Veterans Day observance recognizes service, sacrifice

KINGSPORT — Service and sacrifice are what make Veterans Day special in the eyes of Americans.

It’s also a day to say thanks to the men and women who have served this country, while remembering the thousands who have yet to come home from nearly 100 years of foreign wars.

Speakers conveyed these messages during a Veterans Day observance at the Kingsport Veterans Memorial on Thursday. More than 100 men and women — many of whom are veterans — came to the memorial at J. Fred Johnson Park to show their support for our veterans and to thank them for their service.

“Thank you for taking the time to join us as we pause to remember and recognize those who have served our country, to protect our freedoms, guarded our way of life, defended our flag and steadfastly upheld the Constitution through the years,” said Robert Williams, First Vice Commander with American Legion Hammond Post No. 3. “Their service and sacrifice are what makes Veterans Day special in the eye of Americans.”

Veterans Day is an annual U.S. holiday honoring military veterans, with ceremonies typically held at the 11th hour of the 11th day of the 11th month — the official ending of World War I. President Woodrow Wilson first proclaimed the holiday in 1919, then called Armistice Day, to honor the veterans of WWI. President Dwight Eisenhower expanded the holiday to include all veterans.

Bill Kilgore, past national commander of AMVETS (a veterans service organization), gave the keynote speech at Thursday’s event, talking about his tenure with the veterans organization and some of its accomplishments over the past 50 years.

Kilgore served his country for 39 years, in the U.S. Army, the Army National Guard and the Army Individual Ready Reserve. For nearly 50 years, he’s served at AMVETS — the country’s fourth-largest veterans service organization, which serves more than 400,000 veterans and their families.

“It’s been 50 years of service to veterans, the greatest America has to offer is our veterans and I’d like to thank you all for being here and celebrate the service of all veterans,” Kilgore said.

The hour-long observance included the presentation of colors, the singing of the National Anthem and the reciting of the Pledge of Allegiance.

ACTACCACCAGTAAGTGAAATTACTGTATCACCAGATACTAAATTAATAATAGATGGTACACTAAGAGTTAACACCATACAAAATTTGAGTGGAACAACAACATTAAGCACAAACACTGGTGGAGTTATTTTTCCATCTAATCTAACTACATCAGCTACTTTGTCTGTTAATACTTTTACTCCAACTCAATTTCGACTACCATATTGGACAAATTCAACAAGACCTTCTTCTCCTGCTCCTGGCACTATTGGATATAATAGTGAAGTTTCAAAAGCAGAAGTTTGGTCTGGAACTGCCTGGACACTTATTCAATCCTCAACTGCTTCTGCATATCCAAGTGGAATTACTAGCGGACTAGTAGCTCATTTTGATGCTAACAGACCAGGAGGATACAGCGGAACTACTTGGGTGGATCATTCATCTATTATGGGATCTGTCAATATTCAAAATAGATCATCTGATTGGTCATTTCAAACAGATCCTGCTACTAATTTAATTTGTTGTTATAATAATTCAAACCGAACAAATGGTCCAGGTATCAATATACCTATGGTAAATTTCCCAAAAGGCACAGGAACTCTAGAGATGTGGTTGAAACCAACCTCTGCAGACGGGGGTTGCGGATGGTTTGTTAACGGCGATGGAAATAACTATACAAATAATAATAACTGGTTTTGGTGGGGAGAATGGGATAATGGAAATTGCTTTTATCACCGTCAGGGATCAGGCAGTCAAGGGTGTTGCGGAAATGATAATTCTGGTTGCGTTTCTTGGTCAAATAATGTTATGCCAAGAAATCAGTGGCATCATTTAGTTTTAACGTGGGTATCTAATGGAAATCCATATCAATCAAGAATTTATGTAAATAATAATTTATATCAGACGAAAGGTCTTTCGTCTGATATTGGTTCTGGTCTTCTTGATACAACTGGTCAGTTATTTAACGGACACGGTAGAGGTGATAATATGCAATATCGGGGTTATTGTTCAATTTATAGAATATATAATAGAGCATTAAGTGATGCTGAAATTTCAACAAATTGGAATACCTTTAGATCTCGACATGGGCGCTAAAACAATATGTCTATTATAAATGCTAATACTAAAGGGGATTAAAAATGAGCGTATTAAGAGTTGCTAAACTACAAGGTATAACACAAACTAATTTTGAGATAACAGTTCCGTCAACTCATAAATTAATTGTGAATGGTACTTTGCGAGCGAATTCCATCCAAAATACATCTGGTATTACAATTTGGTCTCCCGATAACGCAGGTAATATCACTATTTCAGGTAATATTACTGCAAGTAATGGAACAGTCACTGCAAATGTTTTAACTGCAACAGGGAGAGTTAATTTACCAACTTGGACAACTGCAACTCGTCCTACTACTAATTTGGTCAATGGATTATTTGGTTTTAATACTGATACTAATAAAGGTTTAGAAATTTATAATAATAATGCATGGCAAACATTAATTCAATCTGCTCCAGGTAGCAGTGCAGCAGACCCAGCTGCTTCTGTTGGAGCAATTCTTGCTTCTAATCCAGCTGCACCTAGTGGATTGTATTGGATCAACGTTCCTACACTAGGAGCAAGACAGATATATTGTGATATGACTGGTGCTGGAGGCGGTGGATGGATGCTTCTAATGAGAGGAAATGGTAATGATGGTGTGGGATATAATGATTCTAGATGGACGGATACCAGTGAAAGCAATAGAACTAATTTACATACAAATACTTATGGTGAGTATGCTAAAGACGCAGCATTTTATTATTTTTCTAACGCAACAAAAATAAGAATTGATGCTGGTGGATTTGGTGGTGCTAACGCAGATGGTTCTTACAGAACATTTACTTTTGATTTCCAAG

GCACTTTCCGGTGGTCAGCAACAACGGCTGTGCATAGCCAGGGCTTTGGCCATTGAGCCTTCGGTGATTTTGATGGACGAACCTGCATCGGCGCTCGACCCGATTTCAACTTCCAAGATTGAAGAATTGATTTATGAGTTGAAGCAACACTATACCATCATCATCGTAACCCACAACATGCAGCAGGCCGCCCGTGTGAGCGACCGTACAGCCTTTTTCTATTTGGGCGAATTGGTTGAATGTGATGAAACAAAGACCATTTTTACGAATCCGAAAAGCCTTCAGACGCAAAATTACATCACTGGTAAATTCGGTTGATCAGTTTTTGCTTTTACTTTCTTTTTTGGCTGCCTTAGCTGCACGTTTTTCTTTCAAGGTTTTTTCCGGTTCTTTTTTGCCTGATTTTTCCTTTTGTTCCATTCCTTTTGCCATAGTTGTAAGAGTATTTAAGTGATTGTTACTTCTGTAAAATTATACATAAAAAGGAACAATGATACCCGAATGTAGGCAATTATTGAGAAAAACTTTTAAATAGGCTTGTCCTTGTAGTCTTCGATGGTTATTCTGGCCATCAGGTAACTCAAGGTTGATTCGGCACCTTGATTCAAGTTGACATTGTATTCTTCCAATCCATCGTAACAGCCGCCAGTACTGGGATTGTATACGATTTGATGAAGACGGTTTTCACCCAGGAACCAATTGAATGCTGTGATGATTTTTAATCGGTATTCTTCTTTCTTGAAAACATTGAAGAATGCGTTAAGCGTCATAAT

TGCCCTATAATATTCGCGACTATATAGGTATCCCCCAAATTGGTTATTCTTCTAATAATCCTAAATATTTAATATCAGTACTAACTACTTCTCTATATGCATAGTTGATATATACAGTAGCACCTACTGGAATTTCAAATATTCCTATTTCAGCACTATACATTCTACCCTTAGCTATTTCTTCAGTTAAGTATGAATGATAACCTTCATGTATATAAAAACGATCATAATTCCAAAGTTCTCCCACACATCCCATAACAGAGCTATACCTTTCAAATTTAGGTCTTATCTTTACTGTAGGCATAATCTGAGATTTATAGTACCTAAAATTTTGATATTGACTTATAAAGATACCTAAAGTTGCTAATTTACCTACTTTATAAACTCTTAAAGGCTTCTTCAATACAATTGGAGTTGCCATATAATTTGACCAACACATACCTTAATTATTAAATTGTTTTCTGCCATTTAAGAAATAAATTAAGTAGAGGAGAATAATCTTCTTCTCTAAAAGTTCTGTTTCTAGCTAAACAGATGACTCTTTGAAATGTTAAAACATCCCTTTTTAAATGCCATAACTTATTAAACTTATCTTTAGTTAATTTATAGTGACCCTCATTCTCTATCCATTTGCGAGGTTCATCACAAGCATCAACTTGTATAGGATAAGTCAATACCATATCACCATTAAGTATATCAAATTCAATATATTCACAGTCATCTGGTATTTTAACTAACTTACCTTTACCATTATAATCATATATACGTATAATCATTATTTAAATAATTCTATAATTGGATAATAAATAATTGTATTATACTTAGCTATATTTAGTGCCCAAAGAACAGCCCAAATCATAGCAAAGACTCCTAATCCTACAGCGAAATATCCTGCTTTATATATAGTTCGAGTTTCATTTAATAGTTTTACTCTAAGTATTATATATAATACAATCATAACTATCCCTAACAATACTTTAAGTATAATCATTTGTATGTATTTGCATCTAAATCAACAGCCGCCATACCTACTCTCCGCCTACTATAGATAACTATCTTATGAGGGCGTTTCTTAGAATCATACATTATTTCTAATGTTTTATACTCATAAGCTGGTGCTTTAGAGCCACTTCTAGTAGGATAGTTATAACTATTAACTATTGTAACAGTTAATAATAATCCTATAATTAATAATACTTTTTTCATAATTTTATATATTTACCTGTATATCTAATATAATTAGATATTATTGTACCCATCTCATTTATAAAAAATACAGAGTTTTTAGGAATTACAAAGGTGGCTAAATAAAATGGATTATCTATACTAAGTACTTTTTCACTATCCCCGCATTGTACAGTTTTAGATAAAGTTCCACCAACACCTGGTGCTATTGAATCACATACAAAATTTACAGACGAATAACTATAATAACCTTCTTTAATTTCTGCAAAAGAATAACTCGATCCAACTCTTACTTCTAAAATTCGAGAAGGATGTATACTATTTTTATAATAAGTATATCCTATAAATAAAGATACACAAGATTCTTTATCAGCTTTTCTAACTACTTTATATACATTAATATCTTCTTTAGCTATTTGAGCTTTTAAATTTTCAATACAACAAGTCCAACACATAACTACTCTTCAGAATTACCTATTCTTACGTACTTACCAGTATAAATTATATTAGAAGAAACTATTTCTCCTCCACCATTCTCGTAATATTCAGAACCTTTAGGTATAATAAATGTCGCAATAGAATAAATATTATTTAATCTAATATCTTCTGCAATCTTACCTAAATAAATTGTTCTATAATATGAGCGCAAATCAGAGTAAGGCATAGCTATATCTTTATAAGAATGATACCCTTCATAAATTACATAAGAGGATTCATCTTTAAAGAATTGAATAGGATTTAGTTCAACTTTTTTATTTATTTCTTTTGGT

As with previous observances, the Vietnam Veterans of America 979 performed its missing man ceremony to remember the more than 83,000 Americans still missing from World War II to the present conflicts in the Middle East.

“For all of our veterans, from my heart to yours, thank you for serving,” said Pastor Rodney Fields during Thursday’s invocation. “As I look about our crowd, I see a lot of folks missing, many of younger generation just don’t seem to understand what this day is all about. I pray you help us pass on the tradition of meeting, gathering, remembering those who have given so very much.”

Brian Trent, president of the Rotary Club of Kingsport, announced the club’s signature project this year is to install a new kiosk at the Kingsport Veterans Memorial, which the club hopes to unveil on Memorial Day 2022.

“We want to make it easy to find a family member with a mapping system at this new kiosk with a central location and one that’s easy to navigate,” Trent said. “We’re very excited to bring this project to life.”

Downtown Johnson City will transform for 'Candy Land Christmas'

Thousands of lights will herald the return of a downtown Johnson City tradition in 2021.

The Candy Land Christmas will feature magical displays, 152 Christmas trees, a holiday market and much more, according to a press release from Connect Downtown Johnson City. The organization is hosting the event in collaboration with the city and Visit Johnson City.

The celebration will kick off on Nov. 27 at 7 p.m. with a grand lighting event in the heart of downtown. During the lighting event, attendees will enjoy a musical performance from the Indian Trail Intermediate School Chorus at King Commons Park and the First Christian Church Choir at Founders Park.

The Christmas trees will be illuminated every evening until Jan. 2.

In December last year, the Blue Plum Organization hosted “Christmas in the Park” at Founders Park, an event that featured 65 holiday trees decorated by local businesses and nonprofit organizations.

Thanks to presenting sponsor Bank of Tennessee, Candy Land Christmas will double in size from last year, featuring 152 holiday trees, 150 of which are decorated by either local businesses or nonprofit organizations.

Together, organizers say, these trees will help tell the story of the community.

This year, holiday trees will transform Founders Park into the Gumdrop Forest and King Commons into Cupcake Commons. By expanding their Christmas footprint, organizers say, they will welcome more visitors to the event and allow for ample space for social distancing and safe holiday ventures.

Connect Downtown Johnson City expects Candy Land Christmas to be a boon to downtown Johnson City during the holiday season.

The organization encourages families to visit downtown to walk through green spaces, grab dinner at local restaurants and shop at small businesses.

“We anticipate this event will fuel our local businesses and support our district,” the press release stated. “Candy Land Christmas is more than just two parks filled with Christmas decorations — it’s a community event that brings everyone togeth- er, creates a lifetime of memories, and is now a great annual tradition.”

Event sponsors include Bank of Tennessee, Evans and Evans Real Estate Agents Cortney Stewart and Amanda Westbrook, Gabriel’s Christmas, TownView Senior Living, SaladWorks and BrightRidge Broadband.